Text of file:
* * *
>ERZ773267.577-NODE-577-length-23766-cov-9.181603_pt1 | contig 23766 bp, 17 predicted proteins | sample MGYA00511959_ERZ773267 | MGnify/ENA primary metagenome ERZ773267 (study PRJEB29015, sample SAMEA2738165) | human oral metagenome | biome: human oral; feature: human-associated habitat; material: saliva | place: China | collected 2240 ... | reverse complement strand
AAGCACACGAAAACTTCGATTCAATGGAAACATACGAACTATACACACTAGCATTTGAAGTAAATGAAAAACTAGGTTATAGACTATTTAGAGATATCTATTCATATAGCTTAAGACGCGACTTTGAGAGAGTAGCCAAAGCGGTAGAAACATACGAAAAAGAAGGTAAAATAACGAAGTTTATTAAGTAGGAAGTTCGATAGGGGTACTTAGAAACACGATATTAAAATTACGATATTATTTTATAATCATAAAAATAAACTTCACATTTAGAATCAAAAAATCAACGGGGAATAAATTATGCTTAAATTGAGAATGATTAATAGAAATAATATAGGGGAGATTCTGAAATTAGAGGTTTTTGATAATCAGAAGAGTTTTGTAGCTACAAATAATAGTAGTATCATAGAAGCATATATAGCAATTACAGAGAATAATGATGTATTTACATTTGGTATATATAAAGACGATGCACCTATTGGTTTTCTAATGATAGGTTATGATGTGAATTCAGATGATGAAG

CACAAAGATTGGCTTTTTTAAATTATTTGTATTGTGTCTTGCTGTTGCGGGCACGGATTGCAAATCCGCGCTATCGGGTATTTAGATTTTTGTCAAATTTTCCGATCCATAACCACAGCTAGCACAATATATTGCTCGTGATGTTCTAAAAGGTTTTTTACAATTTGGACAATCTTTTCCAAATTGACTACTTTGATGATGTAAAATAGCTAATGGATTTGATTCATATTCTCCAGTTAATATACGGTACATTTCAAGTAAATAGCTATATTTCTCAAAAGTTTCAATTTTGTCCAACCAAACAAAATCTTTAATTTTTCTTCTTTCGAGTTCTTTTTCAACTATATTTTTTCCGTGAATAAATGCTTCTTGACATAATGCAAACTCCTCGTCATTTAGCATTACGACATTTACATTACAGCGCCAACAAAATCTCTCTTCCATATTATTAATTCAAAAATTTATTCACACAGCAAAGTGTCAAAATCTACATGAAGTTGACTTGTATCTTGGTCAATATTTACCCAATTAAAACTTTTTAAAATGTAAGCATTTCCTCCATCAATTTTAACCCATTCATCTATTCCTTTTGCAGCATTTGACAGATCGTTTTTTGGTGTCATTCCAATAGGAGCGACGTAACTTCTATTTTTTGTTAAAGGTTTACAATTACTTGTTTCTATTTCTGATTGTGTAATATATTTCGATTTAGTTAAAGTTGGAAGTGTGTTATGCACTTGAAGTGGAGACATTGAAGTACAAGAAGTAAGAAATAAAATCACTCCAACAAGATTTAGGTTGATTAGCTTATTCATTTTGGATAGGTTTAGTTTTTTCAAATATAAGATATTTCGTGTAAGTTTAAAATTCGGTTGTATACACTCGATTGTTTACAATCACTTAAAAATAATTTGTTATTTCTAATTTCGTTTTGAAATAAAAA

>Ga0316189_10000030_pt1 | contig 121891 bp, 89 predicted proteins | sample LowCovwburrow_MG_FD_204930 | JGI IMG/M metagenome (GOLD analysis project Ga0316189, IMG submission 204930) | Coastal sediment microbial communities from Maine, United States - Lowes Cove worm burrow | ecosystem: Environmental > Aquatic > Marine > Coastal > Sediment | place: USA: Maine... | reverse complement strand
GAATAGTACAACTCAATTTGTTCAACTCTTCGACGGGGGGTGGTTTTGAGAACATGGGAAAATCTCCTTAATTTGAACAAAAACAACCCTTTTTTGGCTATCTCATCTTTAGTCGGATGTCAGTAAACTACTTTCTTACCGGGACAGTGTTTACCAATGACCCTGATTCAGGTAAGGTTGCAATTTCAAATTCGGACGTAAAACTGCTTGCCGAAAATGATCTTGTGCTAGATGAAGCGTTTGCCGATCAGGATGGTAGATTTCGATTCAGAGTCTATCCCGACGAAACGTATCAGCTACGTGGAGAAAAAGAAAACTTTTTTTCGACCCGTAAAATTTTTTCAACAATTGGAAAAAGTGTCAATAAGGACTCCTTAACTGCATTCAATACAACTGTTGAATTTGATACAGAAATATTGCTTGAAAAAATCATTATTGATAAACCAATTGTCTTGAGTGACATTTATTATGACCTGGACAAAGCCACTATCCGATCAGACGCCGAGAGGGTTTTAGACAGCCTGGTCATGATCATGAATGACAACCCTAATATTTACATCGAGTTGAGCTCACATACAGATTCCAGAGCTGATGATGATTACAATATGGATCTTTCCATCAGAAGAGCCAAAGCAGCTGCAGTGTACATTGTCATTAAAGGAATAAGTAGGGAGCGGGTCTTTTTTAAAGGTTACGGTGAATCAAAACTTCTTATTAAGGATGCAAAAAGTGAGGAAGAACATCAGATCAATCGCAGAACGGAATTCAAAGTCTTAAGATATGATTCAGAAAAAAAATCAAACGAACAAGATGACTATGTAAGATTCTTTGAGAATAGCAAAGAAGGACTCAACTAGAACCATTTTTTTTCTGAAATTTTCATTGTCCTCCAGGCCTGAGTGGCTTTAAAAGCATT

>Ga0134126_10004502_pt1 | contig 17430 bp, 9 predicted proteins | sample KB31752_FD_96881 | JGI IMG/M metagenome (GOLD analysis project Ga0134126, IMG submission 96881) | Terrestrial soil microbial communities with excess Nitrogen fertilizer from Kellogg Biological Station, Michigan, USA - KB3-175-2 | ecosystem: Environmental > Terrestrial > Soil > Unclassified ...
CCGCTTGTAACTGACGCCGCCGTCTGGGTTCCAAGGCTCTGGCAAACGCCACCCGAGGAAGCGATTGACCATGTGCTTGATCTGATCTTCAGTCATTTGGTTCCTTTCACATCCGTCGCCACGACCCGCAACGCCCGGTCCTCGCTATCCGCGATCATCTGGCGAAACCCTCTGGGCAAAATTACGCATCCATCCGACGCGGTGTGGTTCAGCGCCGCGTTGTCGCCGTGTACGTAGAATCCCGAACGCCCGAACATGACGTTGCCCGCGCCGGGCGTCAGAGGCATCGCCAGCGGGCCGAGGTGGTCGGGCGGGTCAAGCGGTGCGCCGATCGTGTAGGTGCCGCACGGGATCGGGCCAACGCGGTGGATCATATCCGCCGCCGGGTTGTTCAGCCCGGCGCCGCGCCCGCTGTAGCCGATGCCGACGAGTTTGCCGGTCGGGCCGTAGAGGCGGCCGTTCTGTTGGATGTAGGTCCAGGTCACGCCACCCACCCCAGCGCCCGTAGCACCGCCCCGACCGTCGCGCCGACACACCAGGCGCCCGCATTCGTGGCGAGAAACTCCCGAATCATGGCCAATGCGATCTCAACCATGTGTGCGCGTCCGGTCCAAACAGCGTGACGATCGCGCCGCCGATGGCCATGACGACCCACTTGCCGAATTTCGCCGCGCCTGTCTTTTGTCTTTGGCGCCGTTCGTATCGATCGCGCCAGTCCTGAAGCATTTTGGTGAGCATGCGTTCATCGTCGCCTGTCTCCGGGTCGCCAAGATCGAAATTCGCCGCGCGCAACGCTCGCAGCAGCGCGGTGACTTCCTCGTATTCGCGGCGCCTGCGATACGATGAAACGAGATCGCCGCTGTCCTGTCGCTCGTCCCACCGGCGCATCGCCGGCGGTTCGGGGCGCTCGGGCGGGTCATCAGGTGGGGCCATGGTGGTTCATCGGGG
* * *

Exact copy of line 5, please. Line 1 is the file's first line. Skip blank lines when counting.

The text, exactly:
GAATAGTACAACTCAATTTGTTCAACTCTTCGACGGGGGGTGGTTTTGAGAACATGGGAAAATCTCCTTAATTTGAACAAAAACAACCCTTTTTTGGCTATCTCATCTTTAGTCGGATGTCAGTAAACTACTTTCTTACCGGGACAGTGTTTACCAATGACCCTGATTCAGGTAAGGTTGCAATTTCAAATTCGGACGTAAAACTGCTTGCCGAAAATGATCTTGTGCTAGATGAAGCGTTTGCCGATCAGGATGGTAGATTTCGATTCAGAGTCTATCCCGACGAAACGTATCAGCTACGTGGAGAAAAAGAAAACTTTTTTTCGACCCGTAAAATTTTTTCAACAATTGGAAAAAGTGTCAATAAGGACTCCTTAACTGCATTCAATACAACTGTTGAATTTGATACAGAAATATTGCTTGAAAAAATCATTATTGATAAACCAATTGTCTTGAGTGACATTTATTATGACCTGGACAAAGCCACTATCCGATCAGACGCCGAGAGGGTTTTAGACAGCCTGGTCATGATCATGAATGACAACCCTAATATTTACATCGAGTTGAGCTCACATACAGATTCCAGAGCTGATGATGATTACAATATGGATCTTTCCATCAGAAGAGCCAAAGCAGCTGCAGTGTACATTGTCATTAAAGGAATAAGTAGGGAGCGGGTCTTTTTTAAAGGTTACGGTGAATCAAAACTTCTTATTAAGGATGCAAAAAGTGAGGAAGAACATCAGATCAATCGCAGAACGGAATTCAAAGTCTTAAGATATGATTCAGAAAAAAAATCAAACGAACAAGATGACTATGTAAGATTCTTTGAGAATAGCAAAGAAGGACTCAACTAGAACCATTTTTTTTCTGAAATTTTCATTGTCCTCCAGGCCTGAGTGGCTTTAAAAGCATT